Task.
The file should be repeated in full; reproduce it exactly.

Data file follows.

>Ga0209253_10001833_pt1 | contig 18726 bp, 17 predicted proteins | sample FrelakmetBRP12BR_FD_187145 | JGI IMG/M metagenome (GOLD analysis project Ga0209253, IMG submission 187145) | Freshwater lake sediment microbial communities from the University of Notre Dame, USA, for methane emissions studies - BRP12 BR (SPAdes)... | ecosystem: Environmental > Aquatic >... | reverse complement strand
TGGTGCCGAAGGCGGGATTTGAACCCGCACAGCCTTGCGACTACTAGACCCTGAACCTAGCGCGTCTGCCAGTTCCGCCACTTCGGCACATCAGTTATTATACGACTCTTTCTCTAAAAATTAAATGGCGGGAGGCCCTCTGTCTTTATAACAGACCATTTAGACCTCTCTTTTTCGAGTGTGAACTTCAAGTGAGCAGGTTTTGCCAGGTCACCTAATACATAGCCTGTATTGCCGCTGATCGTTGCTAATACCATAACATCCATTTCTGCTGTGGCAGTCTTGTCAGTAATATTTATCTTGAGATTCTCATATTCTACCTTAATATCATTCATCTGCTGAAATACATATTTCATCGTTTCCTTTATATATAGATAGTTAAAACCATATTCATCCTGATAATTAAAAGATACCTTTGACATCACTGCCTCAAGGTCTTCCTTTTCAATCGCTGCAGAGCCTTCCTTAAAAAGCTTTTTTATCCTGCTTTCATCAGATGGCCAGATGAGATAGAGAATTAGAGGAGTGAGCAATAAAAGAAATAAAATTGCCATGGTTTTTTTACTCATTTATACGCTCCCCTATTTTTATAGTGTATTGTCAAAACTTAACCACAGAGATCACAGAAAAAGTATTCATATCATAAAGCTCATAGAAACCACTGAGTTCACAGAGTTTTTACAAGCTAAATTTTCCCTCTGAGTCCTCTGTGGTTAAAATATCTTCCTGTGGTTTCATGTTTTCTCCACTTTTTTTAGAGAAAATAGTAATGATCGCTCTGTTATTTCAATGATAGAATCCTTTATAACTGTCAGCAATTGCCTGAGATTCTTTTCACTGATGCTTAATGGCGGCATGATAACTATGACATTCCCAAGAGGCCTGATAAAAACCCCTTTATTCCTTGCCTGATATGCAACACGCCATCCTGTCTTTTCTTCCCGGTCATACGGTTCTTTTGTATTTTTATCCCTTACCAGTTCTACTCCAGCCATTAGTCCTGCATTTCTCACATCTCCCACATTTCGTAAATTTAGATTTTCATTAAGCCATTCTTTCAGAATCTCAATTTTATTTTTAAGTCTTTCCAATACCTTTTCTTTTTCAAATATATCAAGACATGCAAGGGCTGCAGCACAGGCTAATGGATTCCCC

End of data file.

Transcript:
>Ga0209253_10001833_pt1 | contig 18726 bp, 17 predicted proteins | sample FrelakmetBRP12BR_FD_187145 | JGI IMG/M metagenome (GOLD analysis project Ga0209253, IMG submission 187145) | Freshwater lake sediment microbial communities from the University of Notre Dame, USA, for methane emissions studies - BRP12 BR (SPAdes)... | ecosystem: Environmental > Aquatic >... | reverse complement strand
TGGTGCCGAAGGCGGGATTTGAACCCGCACAGCCTTGCGACTACTAGACCCTGAACCTAGCGCGTCTGCCAGTTCCGCCACTTCGGCACATCAGTTATTATACGACTCTTTCTCTAAAAATTAAATGGCGGGAGGCCCTCTGTCTTTATAACAGACCATTTAGACCTCTCTTTTTCGAGTGTGAACTTCAAGTGAGCAGGTTTTGCCAGGTCACCTAATACATAGCCTGTATTGCCGCTGATCGTTGCTAATACCATAACATCCATTTCTGCTGTGGCAGTCTTGTCAGTAATATTTATCTTGAGATTCTCATATTCTACCTTAATATCATTCATCTGCTGAAATACATATTTCATCGTTTCCTTTATATATAGATAGTTAAAACCATATTCATCCTGATAATTAAAAGATACCTTTGACATCACTGCCTCAAGGTCTTCCTTTTCAATCGCTGCAGAGCCTTCCTTAAAAAGCTTTTTTATCCTGCTTTCATCAGATGGCCAGATGAGATAGAGAATTAGAGGAGTGAGCAATAAAAGAAATAAAATTGCCATGGTTTTTTTACTCATTTATACGCTCCCCTATTTTTATAGTGTATTGTCAAAACTTAACCACAGAGATCACAGAAAAAGTATTCATATCATAAAGCTCATAGAAACCACTGAGTTCACAGAGTTTTTACAAGCTAAATTTTCCCTCTGAGTCCTCTGTGGTTAAAATATCTTCCTGTGGTTTCATGTTTTCTCCACTTTTTTTAGAGAAAATAGTAATGATCGCTCTGTTATTTCAATGATAGAATCCTTTATAACTGTCAGCAATTGCCTGAGATTCTTTTCACTGATGCTTAATGGCGGCATGATAACTATGACATTCCCAAGAGGCCTGATAAAAACCCCTTTATTCCTTGCCTGATATGCAACACGCCATCCTGTCTTTTCTTCCCGGTCATACGGTTCTTTTGTATTTTTATCCCTTACCAGTTCTACTCCAGCCATTAGTCCTGCATTTCTCACATCTCCCACATTTCGTAAATTTAGATTTTCATTAAGCCATTCTTTCAGAATCTCAATTTTATTTTTAAGTCTTTCCAATACCTTTTCTTTTTCAAATATATCAAGACATGCAAGGGCTGCAGCACAGGCTAATGGATTCCCC